Poultry Loading & Unloading

In 1960, as the size of chicken houses began to grow, there became an ever increasing need for full time catching crews. Due to the nature of the job many individuals are not willing to do such a thing day in and day out. For John Melhorn and wife Sandi, this was not the case. John and Sandi both ran poultry catching crews up until the early 1980′s. At that point in time, as the trucking end of things became a bigger part of the business, John and Sandi left the chicken house and began to manage the jobs from the newly built site on Main Street in Mount Joy. Foremen were hired to run the crews and manage the day to day operations in the houses. Three of our foremen have been with us since that time. We currently have five foremen who run an unloading crew and loading crew for catching live poultry everyday. Our crews are trained in the humane treatment of birds, and our foremen are always looking at the quality of bird handling. A low mortality rate for you is our highest goal along with efficiency. Our foremen are also aware that a minute wasted in the chicken house equates to a higher bill for the farmer. Our foremen are conscious to the tight budget of their customers and do their best to complete the job from day to day as fast as possible while also doing things right.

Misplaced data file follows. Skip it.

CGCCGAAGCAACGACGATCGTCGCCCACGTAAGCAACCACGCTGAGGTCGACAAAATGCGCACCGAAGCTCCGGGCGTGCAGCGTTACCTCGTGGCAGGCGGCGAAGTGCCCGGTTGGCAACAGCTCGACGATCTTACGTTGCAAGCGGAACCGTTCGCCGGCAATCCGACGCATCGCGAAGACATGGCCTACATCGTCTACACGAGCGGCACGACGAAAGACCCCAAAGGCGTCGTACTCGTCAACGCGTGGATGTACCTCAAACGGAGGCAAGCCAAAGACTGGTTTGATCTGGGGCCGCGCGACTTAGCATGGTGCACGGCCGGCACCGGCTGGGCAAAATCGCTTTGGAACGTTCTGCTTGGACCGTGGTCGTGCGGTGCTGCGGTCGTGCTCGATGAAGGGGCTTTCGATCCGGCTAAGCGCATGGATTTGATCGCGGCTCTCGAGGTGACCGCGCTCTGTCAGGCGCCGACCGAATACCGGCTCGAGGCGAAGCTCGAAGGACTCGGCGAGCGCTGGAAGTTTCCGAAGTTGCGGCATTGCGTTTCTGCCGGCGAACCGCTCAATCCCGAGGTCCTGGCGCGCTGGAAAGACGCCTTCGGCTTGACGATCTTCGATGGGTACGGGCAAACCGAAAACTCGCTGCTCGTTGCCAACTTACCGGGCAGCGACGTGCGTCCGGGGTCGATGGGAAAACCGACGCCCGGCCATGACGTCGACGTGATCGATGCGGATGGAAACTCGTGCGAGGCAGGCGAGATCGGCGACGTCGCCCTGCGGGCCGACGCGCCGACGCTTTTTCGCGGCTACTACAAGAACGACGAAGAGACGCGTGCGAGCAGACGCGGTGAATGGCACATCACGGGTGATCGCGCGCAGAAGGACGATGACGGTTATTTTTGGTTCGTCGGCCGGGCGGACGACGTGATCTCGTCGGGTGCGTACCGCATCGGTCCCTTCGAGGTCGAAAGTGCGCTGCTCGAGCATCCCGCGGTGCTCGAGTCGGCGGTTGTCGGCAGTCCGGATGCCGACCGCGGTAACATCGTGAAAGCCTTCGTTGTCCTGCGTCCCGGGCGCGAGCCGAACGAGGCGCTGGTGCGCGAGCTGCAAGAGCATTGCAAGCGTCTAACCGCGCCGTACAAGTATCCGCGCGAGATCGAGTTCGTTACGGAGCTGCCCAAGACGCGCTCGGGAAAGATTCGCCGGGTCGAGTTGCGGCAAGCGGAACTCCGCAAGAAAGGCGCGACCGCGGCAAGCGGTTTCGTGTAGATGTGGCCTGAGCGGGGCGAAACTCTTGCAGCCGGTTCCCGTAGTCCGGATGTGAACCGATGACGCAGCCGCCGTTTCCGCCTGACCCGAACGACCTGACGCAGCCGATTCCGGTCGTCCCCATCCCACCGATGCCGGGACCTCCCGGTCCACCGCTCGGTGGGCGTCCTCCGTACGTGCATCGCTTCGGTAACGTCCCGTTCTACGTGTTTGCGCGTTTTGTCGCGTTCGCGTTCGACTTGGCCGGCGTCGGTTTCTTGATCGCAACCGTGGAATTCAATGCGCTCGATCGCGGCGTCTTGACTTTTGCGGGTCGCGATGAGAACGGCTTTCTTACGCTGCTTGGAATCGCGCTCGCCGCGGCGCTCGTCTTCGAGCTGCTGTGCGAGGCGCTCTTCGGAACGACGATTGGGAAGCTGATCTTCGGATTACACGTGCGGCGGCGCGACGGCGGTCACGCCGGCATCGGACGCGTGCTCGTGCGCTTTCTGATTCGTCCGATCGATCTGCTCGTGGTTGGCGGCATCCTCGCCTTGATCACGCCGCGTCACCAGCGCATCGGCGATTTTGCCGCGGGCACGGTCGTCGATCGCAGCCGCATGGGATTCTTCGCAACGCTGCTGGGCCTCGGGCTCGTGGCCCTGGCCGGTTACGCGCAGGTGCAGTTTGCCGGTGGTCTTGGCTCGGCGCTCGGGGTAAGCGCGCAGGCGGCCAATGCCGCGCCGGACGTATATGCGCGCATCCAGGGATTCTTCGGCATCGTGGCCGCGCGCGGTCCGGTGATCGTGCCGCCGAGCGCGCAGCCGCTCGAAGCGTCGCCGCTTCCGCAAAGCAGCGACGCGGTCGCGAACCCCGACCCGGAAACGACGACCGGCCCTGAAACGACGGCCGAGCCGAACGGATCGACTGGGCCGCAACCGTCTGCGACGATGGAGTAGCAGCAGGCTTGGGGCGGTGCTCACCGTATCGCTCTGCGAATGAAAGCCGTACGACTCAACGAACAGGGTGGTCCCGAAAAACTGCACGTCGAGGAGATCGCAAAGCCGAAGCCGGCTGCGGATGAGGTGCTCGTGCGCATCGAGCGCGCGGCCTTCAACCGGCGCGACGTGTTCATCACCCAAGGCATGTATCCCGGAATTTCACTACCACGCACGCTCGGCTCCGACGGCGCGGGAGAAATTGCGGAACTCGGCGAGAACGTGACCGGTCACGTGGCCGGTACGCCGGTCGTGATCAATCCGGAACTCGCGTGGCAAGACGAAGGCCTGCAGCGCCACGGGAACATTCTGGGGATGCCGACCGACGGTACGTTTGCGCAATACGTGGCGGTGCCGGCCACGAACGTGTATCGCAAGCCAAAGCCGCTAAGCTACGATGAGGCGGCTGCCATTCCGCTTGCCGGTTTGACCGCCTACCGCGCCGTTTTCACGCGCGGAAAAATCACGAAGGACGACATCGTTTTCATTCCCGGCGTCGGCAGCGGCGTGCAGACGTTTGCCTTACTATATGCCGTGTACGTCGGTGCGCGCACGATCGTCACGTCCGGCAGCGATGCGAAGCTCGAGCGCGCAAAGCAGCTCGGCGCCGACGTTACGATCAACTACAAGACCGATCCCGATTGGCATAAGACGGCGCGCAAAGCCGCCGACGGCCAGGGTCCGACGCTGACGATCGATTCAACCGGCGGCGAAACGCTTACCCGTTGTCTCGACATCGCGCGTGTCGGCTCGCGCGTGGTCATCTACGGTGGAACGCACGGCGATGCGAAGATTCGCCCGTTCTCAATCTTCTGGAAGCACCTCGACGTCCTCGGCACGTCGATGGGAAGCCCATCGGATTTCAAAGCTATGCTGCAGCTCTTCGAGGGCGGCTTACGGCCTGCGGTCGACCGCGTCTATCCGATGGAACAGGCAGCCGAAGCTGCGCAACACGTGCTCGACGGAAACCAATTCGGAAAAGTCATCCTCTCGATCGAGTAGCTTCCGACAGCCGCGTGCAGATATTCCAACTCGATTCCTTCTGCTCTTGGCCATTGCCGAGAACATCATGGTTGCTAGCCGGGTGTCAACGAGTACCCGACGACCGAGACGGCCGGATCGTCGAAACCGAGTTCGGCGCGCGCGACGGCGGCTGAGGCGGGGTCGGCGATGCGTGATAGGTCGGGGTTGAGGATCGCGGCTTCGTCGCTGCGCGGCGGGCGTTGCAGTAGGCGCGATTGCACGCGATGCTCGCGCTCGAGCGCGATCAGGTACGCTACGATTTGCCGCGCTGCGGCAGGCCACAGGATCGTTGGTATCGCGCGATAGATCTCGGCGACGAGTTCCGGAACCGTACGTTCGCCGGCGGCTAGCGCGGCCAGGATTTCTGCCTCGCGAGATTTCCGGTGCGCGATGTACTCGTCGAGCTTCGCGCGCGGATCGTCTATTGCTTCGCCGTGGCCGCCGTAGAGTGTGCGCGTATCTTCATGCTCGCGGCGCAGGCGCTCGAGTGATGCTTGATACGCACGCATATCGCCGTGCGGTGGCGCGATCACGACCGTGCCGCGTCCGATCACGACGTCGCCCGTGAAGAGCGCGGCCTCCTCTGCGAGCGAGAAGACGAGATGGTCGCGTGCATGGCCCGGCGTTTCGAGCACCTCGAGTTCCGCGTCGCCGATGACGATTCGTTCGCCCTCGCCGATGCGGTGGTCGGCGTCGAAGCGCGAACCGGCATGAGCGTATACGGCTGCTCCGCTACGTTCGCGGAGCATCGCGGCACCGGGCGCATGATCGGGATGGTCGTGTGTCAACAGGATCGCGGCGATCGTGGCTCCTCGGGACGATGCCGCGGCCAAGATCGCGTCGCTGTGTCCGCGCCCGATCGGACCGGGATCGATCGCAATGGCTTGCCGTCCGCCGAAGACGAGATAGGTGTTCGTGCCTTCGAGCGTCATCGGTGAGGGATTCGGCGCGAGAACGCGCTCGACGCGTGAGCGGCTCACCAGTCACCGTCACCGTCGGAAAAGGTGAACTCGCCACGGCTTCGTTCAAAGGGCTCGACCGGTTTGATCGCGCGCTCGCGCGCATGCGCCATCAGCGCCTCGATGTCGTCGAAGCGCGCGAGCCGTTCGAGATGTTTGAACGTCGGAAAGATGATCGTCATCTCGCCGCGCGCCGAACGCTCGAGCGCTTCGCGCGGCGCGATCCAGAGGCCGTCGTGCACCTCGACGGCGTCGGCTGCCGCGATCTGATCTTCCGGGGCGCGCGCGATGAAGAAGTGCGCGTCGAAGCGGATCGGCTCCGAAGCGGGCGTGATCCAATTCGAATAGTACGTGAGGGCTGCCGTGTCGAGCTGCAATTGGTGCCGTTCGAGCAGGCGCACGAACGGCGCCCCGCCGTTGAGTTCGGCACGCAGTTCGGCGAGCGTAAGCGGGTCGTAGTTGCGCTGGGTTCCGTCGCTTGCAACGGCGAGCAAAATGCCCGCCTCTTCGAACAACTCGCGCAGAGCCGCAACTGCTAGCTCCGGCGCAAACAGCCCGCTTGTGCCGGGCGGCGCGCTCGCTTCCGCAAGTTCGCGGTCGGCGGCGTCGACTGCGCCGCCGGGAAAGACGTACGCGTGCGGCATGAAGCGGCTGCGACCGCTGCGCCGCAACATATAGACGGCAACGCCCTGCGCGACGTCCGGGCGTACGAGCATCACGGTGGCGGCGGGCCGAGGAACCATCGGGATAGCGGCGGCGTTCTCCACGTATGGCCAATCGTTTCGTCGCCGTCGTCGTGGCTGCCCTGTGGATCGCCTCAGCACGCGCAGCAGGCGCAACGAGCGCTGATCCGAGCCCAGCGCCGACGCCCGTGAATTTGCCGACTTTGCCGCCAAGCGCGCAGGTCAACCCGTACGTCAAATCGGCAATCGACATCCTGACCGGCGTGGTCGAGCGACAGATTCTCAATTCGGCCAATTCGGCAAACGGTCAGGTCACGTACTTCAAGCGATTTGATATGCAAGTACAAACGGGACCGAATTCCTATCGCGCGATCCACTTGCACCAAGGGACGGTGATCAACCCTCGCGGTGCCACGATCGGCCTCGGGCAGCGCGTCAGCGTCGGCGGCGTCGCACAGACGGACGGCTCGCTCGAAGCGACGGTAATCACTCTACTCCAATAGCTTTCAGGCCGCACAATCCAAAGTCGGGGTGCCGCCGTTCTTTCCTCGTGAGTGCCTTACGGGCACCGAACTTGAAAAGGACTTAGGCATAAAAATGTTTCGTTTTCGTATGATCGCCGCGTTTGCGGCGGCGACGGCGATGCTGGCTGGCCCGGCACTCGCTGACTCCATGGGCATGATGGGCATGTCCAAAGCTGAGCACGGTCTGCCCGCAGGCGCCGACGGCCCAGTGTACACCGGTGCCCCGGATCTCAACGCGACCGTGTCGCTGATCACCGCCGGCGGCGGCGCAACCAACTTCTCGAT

Our crews travel in fifteen passenger vans and, if necessary, are equipped with disinfected coveralls, gloves, masks, hairnets and boots. Our vans are washed and disinfected every night upon return from a job. We are very conscious of the dangers of spreading disease from flock to flock and we strive to keep our equipment clean for just that reason.

Each foreman is also equipped with a fan trailer for those hot summer days when temperatures are up close to 100 and the birds begin to pant the instant they leave the chicken house door. Our fans blow air over the chickens to keep them from smothering. Over the past 8 summers we have been using these fans and they have proven to be very effective in decreasing the amount of dead on arrivals during the hot summer months.